Spiritual Intelligence and the Bible


Lisa M. Beardsley

Loma Linda University

Loma Linda, CA  92350  USA


[email protected]


Presented at the 2nd Symposium on the Bible and Adventist Scholarship


Dominican Republic


March 15 – 20, 2004

(Revised September 5, 2004)

 Spiritual Intelligence and the Bible


Lisa M. Beardsley

Loma Linda University



The purpose of this paper is to explore spiritual intelligence as it relates to the Bible.  What is spiritual intelligence?  Is it another way to describe faith?  What does it include?    Faith, hope and love?  How might it be measured?  Many definitions of spiritual intelligence have been offered.  Zohar and Marshall (1999) describe spiritual intelligence as "the intelligence with which we address and solve problems of meaning and value, the intelligence with which we can place our actions and our lives in a wider, richer, meaning-giving context, the intelligence with which we can assess that one course of action or one life-path is more meaningful than another."  The Bible illustrates the endpoints of those life paths and warns against a short-sighted materialistic path because “what is seen is temporary, but what is unseen is eternal.” (2 Cor. 4:18).  God provides direction through revelation (visions, dreams, prophets, the spoken and written Word of God), nature (Rom. 1:19-20), and most eloquently, through the teachings and life of Jesus Christ (Heb. 1:1; Mt. 13:11-18, 34-35; Mk. 1:22, 27; 6:2-3; John 7:15).  This revelation is sometimes for unlikely recipients by extraordinary means:  to a rebellious, oppressive Pharaoh by means of plagues and to a money-grubbing prophet by means of a donkey.  Spiritual intelligence comes by revelation through God’s Spirit, which expresses “spiritual truths in spiritual words.   The man without the Spirit does not accept the things that come from the Spirit of God, for they are foolishness to him, and he cannot understand them, because they are spiritually discerned.” (1 Cor. 2:9-14; 2 Cor. 4:18).  The Holy Spirit illuminates what otherwise is inaccessible and incomprehensible (1 Cor. 2:10-14; John 14:16-17, 26; 15:26; 16:13-15; Eph. 1:17-19).  No other type of intelligence is more important to human existence both now and for the hereafter.


Overview of theories of intelligence

Theories of intelligence fall into three main types of models:  developmental (e.g., Jean Piaget’s assimilation and accommodation processes); psychometric models based on measurement concepts (e.g., Raymond Cattell’s fluid vs. crystallized abilities); and information processing models like those proposed by Robert Sternberg and Howard Gardner.  J. P. Guilford’s model is the most complex one.  In it operations by context, by products yields a Rubik’s Cube of 120 discrete aspects of intelligence.  In Gardener’s multiple intelligences (1983) he theorizes that these are “relatively autonomous human intellectual competences” and that they are formed, adapted and expressed by individuals and cultures.  They are independent but they typically work in harmony.  This is consistent with Charles Spearman’s theory that intelligence is based on one common intellectual factor known as “g” for general intelligence.  While Spearman recognized specific abilities or “s,” each requires a certain amount of g factor.  Gardner, in contrast, notes that multiple intelligences can be highly developed in individuals (e.g., J. S. Bach or Albert Einstein).  Or, they may be isolated altogether (e.g., the mathematical ability of autistic savants)--a confirmation by negation of their autonomy.  Gardner further defines human intelligence as a “set of skills of problem solving—enabling the individual to resolve genuine problems or difficulties that he or she encounters and when appropriate, to create an effective product—it must also entail the potential for finding or creating problems—thereby laying the groundwork for the acquisition of new knowledge.”  (pp. 60-61, italics in original).  Because multiple intelligences are a “reasonably complex gamut of the kinds of abilities valued by human culture” (p. 62) they are more fluid and possibly culture-specific, compared to that which is measured by traditional IQ tests (i.e., verbal and quantitative reasoning).  Being smart means different things for different cultures at various periods in history.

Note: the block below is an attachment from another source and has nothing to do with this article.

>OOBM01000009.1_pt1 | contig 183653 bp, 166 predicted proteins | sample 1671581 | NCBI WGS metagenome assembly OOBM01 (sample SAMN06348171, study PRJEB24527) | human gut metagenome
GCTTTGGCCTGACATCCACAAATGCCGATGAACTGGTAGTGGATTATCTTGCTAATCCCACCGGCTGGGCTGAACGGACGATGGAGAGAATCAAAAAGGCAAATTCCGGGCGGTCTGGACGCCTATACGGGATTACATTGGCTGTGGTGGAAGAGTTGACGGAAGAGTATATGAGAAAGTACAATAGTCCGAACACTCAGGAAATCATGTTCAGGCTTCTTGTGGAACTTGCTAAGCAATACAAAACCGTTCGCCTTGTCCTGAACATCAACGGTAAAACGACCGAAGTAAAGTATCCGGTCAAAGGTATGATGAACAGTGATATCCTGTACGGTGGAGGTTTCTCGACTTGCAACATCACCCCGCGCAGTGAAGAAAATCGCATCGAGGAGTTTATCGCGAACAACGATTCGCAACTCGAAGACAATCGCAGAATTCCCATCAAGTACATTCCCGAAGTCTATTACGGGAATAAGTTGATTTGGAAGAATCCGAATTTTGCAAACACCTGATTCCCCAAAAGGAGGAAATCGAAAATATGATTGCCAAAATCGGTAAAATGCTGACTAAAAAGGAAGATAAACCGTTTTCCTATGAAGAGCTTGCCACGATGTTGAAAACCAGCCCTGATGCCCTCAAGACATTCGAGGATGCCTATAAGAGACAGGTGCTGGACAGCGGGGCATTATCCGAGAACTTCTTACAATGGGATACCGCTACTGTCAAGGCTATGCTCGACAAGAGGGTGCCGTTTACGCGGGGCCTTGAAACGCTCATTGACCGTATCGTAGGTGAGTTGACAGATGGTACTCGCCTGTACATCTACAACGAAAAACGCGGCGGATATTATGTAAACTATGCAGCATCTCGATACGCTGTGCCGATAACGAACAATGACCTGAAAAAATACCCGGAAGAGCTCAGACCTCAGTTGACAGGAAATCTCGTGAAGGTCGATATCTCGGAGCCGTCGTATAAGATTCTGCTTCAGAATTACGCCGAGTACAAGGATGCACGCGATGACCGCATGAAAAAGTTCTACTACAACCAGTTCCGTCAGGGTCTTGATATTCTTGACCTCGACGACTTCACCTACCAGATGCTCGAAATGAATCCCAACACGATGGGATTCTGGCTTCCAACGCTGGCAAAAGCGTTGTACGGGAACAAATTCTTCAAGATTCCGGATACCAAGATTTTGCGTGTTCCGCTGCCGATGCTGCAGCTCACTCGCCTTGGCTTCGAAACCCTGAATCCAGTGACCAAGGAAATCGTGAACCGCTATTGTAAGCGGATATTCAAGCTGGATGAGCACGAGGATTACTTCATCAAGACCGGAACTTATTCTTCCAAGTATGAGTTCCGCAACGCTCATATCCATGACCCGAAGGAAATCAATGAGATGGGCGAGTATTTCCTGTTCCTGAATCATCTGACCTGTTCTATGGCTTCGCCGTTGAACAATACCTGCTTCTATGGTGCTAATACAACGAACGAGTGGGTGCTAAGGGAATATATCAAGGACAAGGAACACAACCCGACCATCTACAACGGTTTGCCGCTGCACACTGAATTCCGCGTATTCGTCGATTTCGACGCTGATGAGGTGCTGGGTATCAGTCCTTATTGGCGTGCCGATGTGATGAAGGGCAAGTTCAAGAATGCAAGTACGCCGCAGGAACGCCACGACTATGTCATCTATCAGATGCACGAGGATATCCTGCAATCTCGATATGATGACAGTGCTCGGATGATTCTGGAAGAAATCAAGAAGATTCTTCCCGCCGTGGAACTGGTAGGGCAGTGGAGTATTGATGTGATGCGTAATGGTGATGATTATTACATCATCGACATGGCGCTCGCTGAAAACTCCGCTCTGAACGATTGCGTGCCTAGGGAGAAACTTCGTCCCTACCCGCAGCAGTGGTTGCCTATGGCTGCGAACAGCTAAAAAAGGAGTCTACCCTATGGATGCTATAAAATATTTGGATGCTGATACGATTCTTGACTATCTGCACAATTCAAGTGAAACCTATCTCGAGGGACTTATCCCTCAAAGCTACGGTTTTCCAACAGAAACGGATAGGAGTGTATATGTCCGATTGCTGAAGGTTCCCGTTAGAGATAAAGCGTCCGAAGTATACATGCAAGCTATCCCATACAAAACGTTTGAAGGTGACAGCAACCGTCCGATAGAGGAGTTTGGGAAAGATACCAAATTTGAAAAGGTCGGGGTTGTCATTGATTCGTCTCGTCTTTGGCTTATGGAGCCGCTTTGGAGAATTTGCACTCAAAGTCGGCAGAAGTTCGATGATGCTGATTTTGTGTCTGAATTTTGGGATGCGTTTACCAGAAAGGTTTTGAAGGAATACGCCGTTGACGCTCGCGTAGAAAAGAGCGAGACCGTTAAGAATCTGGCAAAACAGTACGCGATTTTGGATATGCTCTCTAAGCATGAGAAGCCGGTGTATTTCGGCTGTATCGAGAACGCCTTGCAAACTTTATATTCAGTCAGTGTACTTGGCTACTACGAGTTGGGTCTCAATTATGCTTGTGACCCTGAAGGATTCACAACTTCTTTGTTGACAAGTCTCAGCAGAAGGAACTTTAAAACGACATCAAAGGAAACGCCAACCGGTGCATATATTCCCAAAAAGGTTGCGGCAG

The processes and core operations by which knowledge is acquired, however, are more culture-general because they are based in human neurology and human cognitive capacity.  For linguistic intelligence, these core operations include semantics, phonology, syntax, and pragmatics.  For musical intelligence the principal constituent elements are pitch, rhythm, and timbre (pp. 104-105), with which neurology and emotions have a critical modifying role.  Gardner describes the core operations and developmental trajectory for the other “intelligences;” such as logical-mathematical, spatial, bodily-kinesthetic, and personal (inner- and interpersonal “intelligence”). 

Gardner freely concedes that there may be more or fewer “intelligences” than he describes, even spiritual intelligence.  Emotional intelligence has received a fair amount of interest since 1985 when Wayne Payne wrote a dissertation on the topic.  Mayer and Salovey (1993, 1995) and Mayer and Geher (1996) made other significant contributions to an understanding of emotional intelligence.  They describe it as social intelligence that involves the ability to monitor one's own and others' emotions, to discriminate among various emotions, and to use the information to guide thought and action.  According to Salovey and Mayer (1990), it subsumes Gardner's inter- and intrapersonal intelligences.  Daniel Goleman popularized the concepts and applied it to business success with his 1995 book “Emotional Intelligence.”